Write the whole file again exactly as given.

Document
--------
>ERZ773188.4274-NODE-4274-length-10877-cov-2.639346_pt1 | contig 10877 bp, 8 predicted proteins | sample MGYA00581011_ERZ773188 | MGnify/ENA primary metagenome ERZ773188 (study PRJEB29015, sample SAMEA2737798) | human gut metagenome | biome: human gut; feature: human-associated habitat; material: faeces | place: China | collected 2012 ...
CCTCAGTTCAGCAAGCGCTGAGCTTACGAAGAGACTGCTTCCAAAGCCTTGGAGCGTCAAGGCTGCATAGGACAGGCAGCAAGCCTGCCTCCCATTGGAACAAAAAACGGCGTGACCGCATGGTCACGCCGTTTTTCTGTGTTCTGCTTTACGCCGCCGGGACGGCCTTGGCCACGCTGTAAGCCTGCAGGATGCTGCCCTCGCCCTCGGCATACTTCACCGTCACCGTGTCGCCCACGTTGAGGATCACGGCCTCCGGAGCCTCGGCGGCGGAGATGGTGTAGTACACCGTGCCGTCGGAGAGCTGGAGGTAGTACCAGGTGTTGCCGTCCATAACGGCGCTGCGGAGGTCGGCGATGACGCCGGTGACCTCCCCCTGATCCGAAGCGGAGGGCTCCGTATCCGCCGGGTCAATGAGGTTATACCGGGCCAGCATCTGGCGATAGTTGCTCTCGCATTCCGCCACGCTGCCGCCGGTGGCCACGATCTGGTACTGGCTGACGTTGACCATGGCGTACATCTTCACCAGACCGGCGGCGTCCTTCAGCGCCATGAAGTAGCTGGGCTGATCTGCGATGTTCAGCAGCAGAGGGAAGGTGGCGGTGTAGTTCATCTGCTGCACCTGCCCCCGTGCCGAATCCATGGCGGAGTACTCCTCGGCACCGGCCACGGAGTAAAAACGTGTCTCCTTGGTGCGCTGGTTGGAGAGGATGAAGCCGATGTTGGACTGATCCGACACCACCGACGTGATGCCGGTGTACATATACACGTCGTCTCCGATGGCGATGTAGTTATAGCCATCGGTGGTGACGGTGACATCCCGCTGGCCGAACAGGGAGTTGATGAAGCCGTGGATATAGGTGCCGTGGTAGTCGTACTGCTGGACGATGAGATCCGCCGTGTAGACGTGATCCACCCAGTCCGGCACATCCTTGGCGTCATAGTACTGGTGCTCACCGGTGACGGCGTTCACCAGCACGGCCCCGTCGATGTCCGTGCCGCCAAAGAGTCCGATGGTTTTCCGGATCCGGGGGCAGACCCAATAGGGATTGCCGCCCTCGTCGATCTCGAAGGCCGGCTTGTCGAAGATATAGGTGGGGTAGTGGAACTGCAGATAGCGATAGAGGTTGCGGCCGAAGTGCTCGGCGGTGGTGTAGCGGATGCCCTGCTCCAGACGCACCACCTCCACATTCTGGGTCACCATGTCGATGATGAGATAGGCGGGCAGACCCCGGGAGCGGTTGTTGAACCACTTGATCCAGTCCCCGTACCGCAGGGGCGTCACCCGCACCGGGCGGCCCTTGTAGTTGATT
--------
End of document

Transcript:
>ERZ773188.4274-NODE-4274-length-10877-cov-2.639346_pt1 | contig 10877 bp, 8 predicted proteins | sample MGYA00581011_ERZ773188 | MGnify/ENA primary metagenome ERZ773188 (study PRJEB29015, sample SAMEA2737798) | human gut metagenome | biome: human gut; feature: human-associated habitat; material: faeces | place: China | collected 2012 ...
CCTCAGTTCAGCAAGCGCTGAGCTTACGAAGAGACTGCTTCCAAAGCCTTGGAGCGTCAAGGCTGCATAGGACAGGCAGCAAGCCTGCCTCCCATTGGAACAAAAAACGGCGTGACCGCATGGTCACGCCGTTTTTCTGTGTTCTGCTTTACGCCGCCGGGACGGCCTTGGCCACGCTGTAAGCCTGCAGGATGCTGCCCTCGCCCTCGGCATACTTCACCGTCACCGTGTCGCCCACGTTGAGGATCACGGCCTCCGGAGCCTCGGCGGCGGAGATGGTGTAGTACACCGTGCCGTCGGAGAGCTGGAGGTAGTACCAGGTGTTGCCGTCCATAACGGCGCTGCGGAGGTCGGCGATGACGCCGGTGACCTCCCCCTGATCCGAAGCGGAGGGCTCCGTATCCGCCGGGTCAATGAGGTTATACCGGGCCAGCATCTGGCGATAGTTGCTCTCGCATTCCGCCACGCTGCCGCCGGTGGCCACGATCTGGTACTGGCTGACGTTGACCATGGCGTACATCTTCACCAGACCGGCGGCGTCCTTCAGCGCCATGAAGTAGCTGGGCTGATCTGCGATGTTCAGCAGCAGAGGGAAGGTGGCGGTGTAGTTCATCTGCTGCACCTGCCCCCGTGCCGAATCCATGGCGGAGTACTCCTCGGCACCGGCCACGGAGTAAAAACGTGTCTCCTTGGTGCGCTGGTTGGAGAGGATGAAGCCGATGTTGGACTGATCCGACACCACCGACGTGATGCCGGTGTACATATACACGTCGTCTCCGATGGCGATGTAGTTATAGCCATCGGTGGTGACGGTGACATCCCGCTGGCCGAACAGGGAGTTGATGAAGCCGTGGATATAGGTGCCGTGGTAGTCGTACTGCTGGACGATGAGATCCGCCGTGTAGACGTGATCCACCCAGTCCGGCACATCCTTGGCGTCATAGTACTGGTGCTCACCGGTGACGGCGTTCACCAGCACGGCCCCGTCGATGTCCGTGCCGCCAAAGAGTCCGATGGTTTTCCGGATCCGGGGGCAGACCCAATAGGGATTGCCGCCCTCGTCGATCTCGAAGGCCGGCTTGTCGAAGATATAGGTGGGGTAGTGGAACTGCAGATAGCGATAGAGGTTGCGGCCGAAGTGCTCGGCGGTGGTGTAGCGGATGCCCTGCTCCAGACGCACCACCTCCACATTCTGGGTCACCATGTCGATGATGAGATAGGCGGGCAGACCCCGGGAGCGGTTGTTGAACCACTTGATCCAGTCCCCGTACCGCAGGGGCGTCACCCGCACCGGGCGGCCCTTGTAGTTGATT